County Resolves Conflicting Stream Verdicts

Western Ridge neighbors say an unprotected stream runs through property on Rt. 240 currently being considered for the Montclair development. Photo: Malcolm Andrews.

An October report by a county-hired stream consultant confirmed that a small waterway traversing a Rt. 240 parcel—on which the 157-unit Montclair development is to be built—was an “intermittent stream.” This meant that it should be protected by buffers on each side under the county’s Water Protection Ordinance (WPO), a decision that would limit the parcel’s buildable acreage. The consultant’s conclusion seemed to close the book on a year-long effort by Montclair’s neighbors to shield the stream from harm and force the Albemarle County Community Development department to enforce its ordinance. The debate did not end there, however.

Montclair’s developer, Vito Cetta, along with Shimp Engineering, appealed the county’s determination by hiring their own stream consultant, who concluded that most of the stream was “ephemeral”—meaning water flows only during and briefly after precipitation events—and thus not protected by the WPO, which only defines streams as perennial or intermittent. In a January 27 county hearing, the new consultant, Wetland Studies and Solutions, Inc. (WSSI), presented detailed information on how they reached a different conclusion than the county’s consultant, Ecosystem Services (ES).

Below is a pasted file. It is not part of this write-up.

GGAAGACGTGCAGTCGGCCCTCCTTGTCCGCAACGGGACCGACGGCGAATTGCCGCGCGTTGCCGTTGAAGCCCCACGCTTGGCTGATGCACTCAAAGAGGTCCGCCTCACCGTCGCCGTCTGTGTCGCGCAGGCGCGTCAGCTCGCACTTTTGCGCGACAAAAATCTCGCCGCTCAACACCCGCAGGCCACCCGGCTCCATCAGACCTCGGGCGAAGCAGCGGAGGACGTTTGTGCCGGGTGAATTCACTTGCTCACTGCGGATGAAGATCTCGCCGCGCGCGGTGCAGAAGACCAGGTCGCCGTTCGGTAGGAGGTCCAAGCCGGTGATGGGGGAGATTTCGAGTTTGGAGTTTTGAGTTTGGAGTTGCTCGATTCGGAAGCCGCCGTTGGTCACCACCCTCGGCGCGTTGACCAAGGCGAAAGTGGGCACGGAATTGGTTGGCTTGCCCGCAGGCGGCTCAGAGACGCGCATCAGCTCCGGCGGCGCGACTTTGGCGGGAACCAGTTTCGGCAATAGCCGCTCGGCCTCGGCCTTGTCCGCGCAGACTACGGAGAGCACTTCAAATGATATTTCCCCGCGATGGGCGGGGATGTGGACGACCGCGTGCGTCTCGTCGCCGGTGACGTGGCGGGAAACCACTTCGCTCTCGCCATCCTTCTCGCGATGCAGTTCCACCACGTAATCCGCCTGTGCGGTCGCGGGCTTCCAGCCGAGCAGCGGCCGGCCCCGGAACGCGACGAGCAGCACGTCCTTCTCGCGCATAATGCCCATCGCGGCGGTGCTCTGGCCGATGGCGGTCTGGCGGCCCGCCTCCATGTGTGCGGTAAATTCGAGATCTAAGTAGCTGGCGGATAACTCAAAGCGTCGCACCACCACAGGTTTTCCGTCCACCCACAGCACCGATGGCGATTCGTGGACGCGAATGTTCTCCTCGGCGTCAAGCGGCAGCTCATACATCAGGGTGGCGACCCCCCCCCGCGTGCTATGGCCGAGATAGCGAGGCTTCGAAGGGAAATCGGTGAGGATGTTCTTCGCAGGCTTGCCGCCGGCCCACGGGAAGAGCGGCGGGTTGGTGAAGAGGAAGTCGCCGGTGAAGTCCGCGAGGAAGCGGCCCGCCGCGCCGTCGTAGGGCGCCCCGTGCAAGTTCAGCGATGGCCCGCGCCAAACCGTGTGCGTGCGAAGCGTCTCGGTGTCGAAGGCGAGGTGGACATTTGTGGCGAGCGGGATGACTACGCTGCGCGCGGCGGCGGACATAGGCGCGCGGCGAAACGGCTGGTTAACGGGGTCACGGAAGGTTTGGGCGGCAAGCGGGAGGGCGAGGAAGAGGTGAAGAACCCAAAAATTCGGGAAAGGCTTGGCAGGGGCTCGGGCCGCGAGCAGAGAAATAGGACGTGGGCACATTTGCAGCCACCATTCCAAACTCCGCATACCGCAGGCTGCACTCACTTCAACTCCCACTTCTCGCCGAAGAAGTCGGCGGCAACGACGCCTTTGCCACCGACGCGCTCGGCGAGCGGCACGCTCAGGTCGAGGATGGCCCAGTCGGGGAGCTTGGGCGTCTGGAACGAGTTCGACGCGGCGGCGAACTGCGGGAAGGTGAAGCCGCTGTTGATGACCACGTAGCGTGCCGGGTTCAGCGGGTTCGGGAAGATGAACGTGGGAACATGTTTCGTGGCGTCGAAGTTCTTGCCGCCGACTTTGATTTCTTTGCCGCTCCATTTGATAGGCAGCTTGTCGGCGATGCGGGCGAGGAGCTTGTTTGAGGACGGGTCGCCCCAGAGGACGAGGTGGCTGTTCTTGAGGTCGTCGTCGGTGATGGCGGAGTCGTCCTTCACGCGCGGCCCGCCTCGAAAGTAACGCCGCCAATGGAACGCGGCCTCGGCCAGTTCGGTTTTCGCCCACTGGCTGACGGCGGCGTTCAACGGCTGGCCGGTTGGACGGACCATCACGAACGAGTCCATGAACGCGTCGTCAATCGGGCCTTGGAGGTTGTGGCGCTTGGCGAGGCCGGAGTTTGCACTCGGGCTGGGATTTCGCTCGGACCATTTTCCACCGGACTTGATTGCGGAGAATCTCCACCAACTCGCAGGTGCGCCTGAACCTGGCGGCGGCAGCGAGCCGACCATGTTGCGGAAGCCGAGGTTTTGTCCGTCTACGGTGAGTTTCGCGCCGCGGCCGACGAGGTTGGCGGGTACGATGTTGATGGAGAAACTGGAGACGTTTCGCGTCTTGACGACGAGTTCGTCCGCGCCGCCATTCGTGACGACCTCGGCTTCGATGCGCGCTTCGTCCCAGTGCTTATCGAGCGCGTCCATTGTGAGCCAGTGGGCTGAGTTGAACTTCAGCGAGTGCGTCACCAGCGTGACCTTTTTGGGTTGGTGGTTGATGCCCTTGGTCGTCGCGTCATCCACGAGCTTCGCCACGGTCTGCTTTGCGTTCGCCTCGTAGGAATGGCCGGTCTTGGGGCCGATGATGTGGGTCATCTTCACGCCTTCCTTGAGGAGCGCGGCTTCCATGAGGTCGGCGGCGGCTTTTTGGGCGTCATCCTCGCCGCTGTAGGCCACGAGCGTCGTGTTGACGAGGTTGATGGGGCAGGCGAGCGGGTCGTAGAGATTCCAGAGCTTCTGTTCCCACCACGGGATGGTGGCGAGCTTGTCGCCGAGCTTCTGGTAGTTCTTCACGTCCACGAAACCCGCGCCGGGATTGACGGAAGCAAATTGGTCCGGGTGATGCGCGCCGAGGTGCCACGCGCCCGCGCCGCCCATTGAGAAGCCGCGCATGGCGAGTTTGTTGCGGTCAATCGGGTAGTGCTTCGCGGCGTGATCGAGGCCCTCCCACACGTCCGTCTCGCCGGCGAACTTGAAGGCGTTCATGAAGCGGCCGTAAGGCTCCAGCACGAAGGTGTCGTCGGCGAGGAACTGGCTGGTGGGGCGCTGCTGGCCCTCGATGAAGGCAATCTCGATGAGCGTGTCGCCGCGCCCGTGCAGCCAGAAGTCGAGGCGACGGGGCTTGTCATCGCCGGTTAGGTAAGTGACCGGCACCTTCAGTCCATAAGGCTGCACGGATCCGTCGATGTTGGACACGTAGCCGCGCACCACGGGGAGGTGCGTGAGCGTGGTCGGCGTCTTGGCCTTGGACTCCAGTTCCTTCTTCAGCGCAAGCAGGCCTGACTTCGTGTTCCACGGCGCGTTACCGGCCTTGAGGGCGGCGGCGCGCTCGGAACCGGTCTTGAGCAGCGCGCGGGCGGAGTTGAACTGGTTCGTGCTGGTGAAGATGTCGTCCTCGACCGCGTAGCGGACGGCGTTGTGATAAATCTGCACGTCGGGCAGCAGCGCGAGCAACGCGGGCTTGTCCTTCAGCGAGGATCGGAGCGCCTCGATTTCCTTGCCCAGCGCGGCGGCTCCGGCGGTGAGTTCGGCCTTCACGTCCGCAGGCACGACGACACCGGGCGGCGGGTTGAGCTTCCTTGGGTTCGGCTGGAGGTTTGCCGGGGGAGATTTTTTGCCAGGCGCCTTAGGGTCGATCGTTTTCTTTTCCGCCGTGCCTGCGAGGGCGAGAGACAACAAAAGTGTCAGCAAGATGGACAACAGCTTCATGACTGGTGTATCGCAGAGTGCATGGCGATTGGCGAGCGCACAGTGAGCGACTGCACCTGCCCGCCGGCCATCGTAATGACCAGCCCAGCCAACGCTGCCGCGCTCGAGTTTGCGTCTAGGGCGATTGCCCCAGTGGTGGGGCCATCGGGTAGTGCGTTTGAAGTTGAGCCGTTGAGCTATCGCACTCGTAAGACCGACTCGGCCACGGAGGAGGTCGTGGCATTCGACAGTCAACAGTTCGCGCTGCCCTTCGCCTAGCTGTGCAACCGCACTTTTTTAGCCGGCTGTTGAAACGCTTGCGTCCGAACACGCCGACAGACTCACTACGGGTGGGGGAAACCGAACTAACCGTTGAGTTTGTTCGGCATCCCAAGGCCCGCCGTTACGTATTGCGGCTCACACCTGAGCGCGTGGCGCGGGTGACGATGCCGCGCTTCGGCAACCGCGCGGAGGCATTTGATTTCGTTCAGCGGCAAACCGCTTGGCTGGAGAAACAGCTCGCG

WSSI asserted that its stream report was “more complete and more accurate” in its findings as compared to ES, by virtue of gathering groundwater monitoring well data over two days rather than one, and by dividing the stream into six stretches (or “reaches”) for study instead of three. Both consultants used “assessment scores” to judge whether each reach of the stream was intermittent or ephemeral by adding up points based on observations and measurements of water flows at various locations in the waterway.